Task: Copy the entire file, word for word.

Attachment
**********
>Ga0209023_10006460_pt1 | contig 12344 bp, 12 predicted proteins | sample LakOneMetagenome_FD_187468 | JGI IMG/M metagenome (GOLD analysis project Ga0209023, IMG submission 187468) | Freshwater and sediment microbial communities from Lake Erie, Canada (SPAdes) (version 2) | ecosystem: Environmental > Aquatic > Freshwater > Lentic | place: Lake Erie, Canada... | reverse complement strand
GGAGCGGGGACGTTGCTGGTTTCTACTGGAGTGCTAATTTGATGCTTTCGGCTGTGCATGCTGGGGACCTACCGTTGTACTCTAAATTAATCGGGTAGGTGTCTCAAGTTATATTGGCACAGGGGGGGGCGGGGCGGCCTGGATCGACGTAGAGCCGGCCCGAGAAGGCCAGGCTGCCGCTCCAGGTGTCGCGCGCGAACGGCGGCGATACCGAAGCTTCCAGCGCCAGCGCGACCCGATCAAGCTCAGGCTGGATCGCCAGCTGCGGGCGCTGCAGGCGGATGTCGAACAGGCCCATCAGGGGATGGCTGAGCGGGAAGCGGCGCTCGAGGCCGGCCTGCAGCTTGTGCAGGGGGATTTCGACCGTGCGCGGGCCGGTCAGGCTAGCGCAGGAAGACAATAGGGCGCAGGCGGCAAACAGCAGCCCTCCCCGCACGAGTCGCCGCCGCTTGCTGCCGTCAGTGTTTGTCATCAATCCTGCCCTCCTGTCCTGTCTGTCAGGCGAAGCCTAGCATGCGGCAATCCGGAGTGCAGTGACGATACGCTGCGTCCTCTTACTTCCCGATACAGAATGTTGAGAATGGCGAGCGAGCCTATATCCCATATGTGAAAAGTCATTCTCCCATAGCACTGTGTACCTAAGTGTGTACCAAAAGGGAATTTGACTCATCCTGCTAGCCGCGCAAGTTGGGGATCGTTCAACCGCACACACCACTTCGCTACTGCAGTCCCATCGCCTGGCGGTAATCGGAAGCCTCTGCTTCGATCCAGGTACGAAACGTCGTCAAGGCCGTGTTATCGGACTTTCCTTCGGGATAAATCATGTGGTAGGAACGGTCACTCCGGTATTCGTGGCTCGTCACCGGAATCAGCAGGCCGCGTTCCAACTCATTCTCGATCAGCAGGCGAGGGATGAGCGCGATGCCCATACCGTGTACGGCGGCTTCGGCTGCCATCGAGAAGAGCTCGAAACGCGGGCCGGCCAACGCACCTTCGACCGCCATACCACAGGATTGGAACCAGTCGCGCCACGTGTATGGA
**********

>Ga0209023_10006460_pt1 | contig 12344 bp, 12 predicted proteins | sample LakOneMetagenome_FD_187468 | JGI IMG/M metagenome (GOLD analysis project Ga0209023, IMG submission 187468) | Freshwater and sediment microbial communities from Lake Erie, Canada (SPAdes) (version 2) | ecosystem: Environmental > Aquatic > Freshwater > Lentic | place: Lake Erie, Canada... | reverse complement strand
GGAGCGGGGACGTTGCTGGTTTCTACTGGAGTGCTAATTTGATGCTTTCGGCTGTGCATGCTGGGGACCTACCGTTGTACTCTAAATTAATCGGGTAGGTGTCTCAAGTTATATTGGCACAGGGGGGGGCGGGGCGGCCTGGATCGACGTAGAGCCGGCCCGAGAAGGCCAGGCTGCCGCTCCAGGTGTCGCGCGCGAACGGCGGCGATACCGAAGCTTCCAGCGCCAGCGCGACCCGATCAAGCTCAGGCTGGATCGCCAGCTGCGGGCGCTGCAGGCGGATGTCGAACAGGCCCATCAGGGGATGGCTGAGCGGGAAGCGGCGCTCGAGGCCGGCCTGCAGCTTGTGCAGGGGGATTTCGACCGTGCGCGGGCCGGTCAGGCTAGCGCAGGAAGACAATAGGGCGCAGGCGGCAAACAGCAGCCCTCCCCGCACGAGTCGCCGCCGCTTGCTGCCGTCAGTGTTTGTCATCAATCCTGCCCTCCTGTCCTGTCTGTCAGGCGAAGCCTAGCATGCGGCAATCCGGAGTGCAGTGACGATACGCTGCGTCCTCTTACTTCCCGATACAGAATGTTGAGAATGGCGAGCGAGCCTATATCCCATATGTGAAAAGTCATTCTCCCATAGCACTGTGTACCTAAGTGTGTACCAAAAGGGAATTTGACTCATCCTGCTAGCCGCGCAAGTTGGGGATCGTTCAACCGCACACACCACTTCGCTACTGCAGTCCCATCGCCTGGCGGTAATCGGAAGCCTCTGCTTCGATCCAGGTACGAAACGTCGTCAAGGCCGTGTTATCGGACTTTCCTTCGGGATAAATCATGTGGTAGGAACGGTCACTCCGGTATTCGTGGCTCGTCACCGGAATCAGCAGGCCGCGTTCCAACTCATTCTCGATCAGCAGGCGAGGGATGAGCGCGATGCCCATACCGTGTACGGCGGCTTCGGCTGCCATCGAGAAGAGCTCGAAACGCGGGCCGGCCAACGCACCTTCGACCGCCATACCACAGGATTGGAACCAGTCGCGCCACGTGTATGGA